are brake fluid reservoir caps sealed?

Joined
Jan 17, 2003
Messages
3,463
Location
Coastal South Carolina
the reservoir like on 2000-2010 toyota camrys, the cap is a rubber part that snaps over the top of the reservoir- do they breathe? or as the fluid level drops due to pad wear does a vacuum develop in the reservoir?
 
Joined
Jun 15, 2003
Messages
36,782
Location
ME
There's no vacuum. A tiny hole somewhere. If you flex the cover when it's on, you'll hear it.
 
Joined
Dec 19, 2004
Messages
7,430
Location
beaver land EH?
most imports, incl. Japanese automobiles, (camry incl.) has a slit on the rubber seal diaphram underneath the reservoir cap. It's meant to allow atmospheric pressure balancing meaning that air (incl moisture) can get in as the fluid level descends... Q.
 
Joined
Jun 28, 2003
Messages
6,423
Location
Illinois
It has to be vented otherwise as the pads wear and the caliper piston extends it would be pulling a vacuum on the reservoir as the fluid level drops. Is there a whoosh from air going into the MC when you take off the cap?
 
Joined
Dec 5, 2009
Messages
28,122
Location
Regina, Saskatchewan, Canada
They're sealed, but not at pressurized, to make it simple. The rubber diaphragm allows the fluid level to drop without bringing in moist, outside air into contact with the fluid.
 
Joined
Jun 28, 2003
Messages
6,423
Location
Illinois
Originally Posted By: Garak
They're sealed, but not at pressurized, to make it simple. The rubber diaphragm allows the fluid level to drop without bringing in moist, outside air into contact with the fluid.
So how does the air get in there when the fluid drops an inch in the MC reservoir?
 
Joined
Dec 5, 2009
Messages
28,122
Location
Regina, Saskatchewan, Canada
The diaphragm (assuming no leaks) moves closer to the fluid, and the air that gets in is actually separated from the brake fluid by the diaphragm. It's between the lid itself and the diaphragm. On the old Chev taxis, it was quite noticeable over the life of a set of pads. With new pads, the master cylinder would be full, and you'd make sure the diaphragm was seated correctly and not all crumpled or anything. As the pads wore and the brake fluid went down, the diaphragm would be distended "down" towards the brake fluid. Replace the pads and straighten out the diaphragm and the process starts all over.
 
Joined
Oct 24, 2008
Messages
1,161
Location
New Zealand
I think sealed master cylinder reservoirs (with a flexible bellows) used to be more common (GM?) but I haven't seen one in years. The fluid level cycles a tiny amount on every brake application so a vented cap will draw in moisture relatively quickly.
 
Joined
Dec 5, 2009
Messages
28,122
Location
Regina, Saskatchewan, Canada
Originally Posted By: Kiwi_ME
I think sealed master cylinder reservoirs (with a flexible bellows) used to be more common (GM?) but I haven't seen one in years.
I wouldn't be surprised. My old truck, of course, still has such a system. Having done brakes a bajillion times on the taxis (mostly the same make and model) has made me relatively familiar with one setup. Ask me what the master cylinder cap looks like on something like a modern Focus or a Civic and I'd be lost. wink
 
Joined
Jun 28, 2003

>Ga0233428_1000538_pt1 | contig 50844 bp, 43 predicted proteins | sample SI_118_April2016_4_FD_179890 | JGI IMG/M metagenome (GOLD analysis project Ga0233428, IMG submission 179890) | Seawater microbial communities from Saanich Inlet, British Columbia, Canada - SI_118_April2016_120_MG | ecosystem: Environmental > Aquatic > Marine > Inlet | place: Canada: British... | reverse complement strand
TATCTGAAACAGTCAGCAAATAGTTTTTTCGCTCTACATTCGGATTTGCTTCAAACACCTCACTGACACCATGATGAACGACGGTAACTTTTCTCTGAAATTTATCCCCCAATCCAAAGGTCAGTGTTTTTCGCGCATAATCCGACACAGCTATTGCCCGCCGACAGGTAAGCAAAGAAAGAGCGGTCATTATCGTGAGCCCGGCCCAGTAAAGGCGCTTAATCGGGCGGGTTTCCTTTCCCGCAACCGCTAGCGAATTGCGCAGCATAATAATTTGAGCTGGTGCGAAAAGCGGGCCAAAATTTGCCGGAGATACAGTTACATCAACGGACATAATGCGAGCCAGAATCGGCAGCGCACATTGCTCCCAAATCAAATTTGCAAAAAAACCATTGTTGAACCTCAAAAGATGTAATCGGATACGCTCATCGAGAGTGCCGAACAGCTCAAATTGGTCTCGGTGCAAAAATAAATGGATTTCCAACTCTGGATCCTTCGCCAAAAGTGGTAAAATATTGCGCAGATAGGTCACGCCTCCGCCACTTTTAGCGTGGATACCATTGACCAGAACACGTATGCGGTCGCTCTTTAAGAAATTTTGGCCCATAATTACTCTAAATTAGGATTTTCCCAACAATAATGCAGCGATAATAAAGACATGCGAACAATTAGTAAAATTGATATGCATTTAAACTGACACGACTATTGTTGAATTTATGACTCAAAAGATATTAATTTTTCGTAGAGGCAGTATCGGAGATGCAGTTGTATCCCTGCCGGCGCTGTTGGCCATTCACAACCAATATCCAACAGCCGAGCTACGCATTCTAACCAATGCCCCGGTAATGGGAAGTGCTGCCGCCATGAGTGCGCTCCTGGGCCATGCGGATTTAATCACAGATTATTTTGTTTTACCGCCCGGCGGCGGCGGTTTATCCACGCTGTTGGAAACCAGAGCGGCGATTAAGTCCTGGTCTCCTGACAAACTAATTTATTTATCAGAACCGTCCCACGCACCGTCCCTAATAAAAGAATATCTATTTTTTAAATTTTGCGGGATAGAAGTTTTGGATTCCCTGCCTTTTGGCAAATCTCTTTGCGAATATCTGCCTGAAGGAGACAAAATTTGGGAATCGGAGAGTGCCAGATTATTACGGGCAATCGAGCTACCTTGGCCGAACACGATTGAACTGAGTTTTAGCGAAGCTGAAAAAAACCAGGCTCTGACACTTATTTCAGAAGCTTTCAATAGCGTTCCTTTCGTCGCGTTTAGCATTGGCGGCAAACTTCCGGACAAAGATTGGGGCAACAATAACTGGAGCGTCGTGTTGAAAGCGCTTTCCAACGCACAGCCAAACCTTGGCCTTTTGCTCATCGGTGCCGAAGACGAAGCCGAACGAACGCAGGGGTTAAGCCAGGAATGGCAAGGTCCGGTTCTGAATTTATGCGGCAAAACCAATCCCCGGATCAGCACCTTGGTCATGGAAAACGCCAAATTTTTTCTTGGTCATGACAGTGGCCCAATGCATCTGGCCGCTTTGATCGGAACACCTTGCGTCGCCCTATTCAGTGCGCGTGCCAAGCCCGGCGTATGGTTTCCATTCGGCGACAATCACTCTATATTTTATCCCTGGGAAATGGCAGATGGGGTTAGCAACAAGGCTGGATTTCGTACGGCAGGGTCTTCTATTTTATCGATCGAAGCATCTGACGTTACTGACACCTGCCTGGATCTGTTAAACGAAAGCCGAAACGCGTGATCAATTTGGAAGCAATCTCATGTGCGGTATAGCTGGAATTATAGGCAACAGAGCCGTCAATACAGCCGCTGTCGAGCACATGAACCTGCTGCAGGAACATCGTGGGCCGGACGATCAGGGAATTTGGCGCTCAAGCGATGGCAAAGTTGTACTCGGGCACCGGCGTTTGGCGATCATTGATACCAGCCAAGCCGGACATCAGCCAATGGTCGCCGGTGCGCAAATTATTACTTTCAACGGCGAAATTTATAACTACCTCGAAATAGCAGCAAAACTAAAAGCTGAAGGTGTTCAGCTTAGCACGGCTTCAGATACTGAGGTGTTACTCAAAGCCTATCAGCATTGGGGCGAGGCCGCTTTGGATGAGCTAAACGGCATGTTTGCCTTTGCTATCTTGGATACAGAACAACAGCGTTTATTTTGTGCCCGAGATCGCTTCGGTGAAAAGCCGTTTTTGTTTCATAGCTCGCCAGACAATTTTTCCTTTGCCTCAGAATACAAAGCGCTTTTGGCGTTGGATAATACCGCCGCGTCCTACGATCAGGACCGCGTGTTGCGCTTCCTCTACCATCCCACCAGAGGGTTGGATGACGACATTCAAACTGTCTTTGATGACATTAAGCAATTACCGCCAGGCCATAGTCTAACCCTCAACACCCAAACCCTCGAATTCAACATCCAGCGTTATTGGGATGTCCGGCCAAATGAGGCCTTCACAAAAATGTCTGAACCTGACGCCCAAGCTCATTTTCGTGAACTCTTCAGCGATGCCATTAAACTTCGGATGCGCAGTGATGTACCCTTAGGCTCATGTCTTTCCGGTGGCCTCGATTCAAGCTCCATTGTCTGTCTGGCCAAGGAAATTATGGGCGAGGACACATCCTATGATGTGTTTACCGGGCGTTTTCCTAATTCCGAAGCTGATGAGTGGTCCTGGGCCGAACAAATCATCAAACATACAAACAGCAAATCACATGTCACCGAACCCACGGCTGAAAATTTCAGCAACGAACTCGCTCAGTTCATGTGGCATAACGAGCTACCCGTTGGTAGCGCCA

Messages
6,423
Location
Illinois
Originally Posted By: Garak
The diaphragm (assuming no leaks) moves closer to the fluid, and the air that gets in is actually separated from the brake fluid by the diaphragm. It's between the lid itself and the diaphragm. On the old Chev taxis, it was quite noticeable over the life of a set of pads. With new pads, the master cylinder would be full, and you'd make sure the diaphragm was seated correctly and not all crumpled or anything. As the pads wore and the brake fluid went down, the diaphragm would be distended "down" towards the brake fluid. Replace the pads and straighten out the diaphragm and the process starts all over.
If an inch of fluid drops in the MC that's a lot of vacuum to hold back. The flexible bellows would be sucked down and be distended for sure. And there would be quite an inrush of air when you took the cap off.
 
Joined
Dec 5, 2009
Messages
28,122
Location
Regina, Saskatchewan, Canada
Actually, no, there wasn't much of a fight with that style cap in my experience. Above the diaphragm was room for air to fill, so that side didn't face any vacuum. However, if there was a brake fluid leak, the diaphragm would be very distended and it could be a bit of a chore to get it sitting nicely again. Now I'm all curious and will have to take a look at the G37's reservoir and see how it compares to the older designs. wink
 
Joined
Oct 24, 2008
Messages
1,161
Location
New Zealand
It must be vented somewhere, look for a microscopic cut in the rubber. The fluid in the MC must be kept near to atmospheric pressure for everything to work safely and no manufacturer is going to take chances with brake systems. On my car (Suzuki) I've sealed the cap and installed a nipple so I can attach an air pump for pressure bleeding. But rather than leave it open in daily use (as I should,) in BITOG fashion I've attached an empty toothpaste tube to act as a bladder. The interesting thing is that rather than collapse over time with brake wear it pumps up tight after just a few days.
 
Joined
Jun 28, 2003
Messages
6,423
Location
Illinois
There's also the heating and cooling the fluid goes through in the MC due to under hood heat.
 
Joined
Aug 20, 2007
Messages
1,841
Location
.
Brake fluid of has the ability to absorb water (hydroscopic), so the brake fluid reservoir must be sealed properly. It is a DOT reg. This even applies to four wheelers and motorcycles. If you have a vented system, it is not DOT compliant. I tried to search these words but came up with nothing. I remember reading such verbiage on car owners manuals from the 50's and 60's when you could simply remove the rubber seal from the cap. You will see a hole in the cap on many master cylinders, but it is above the reservoir diaphragm.
 
Top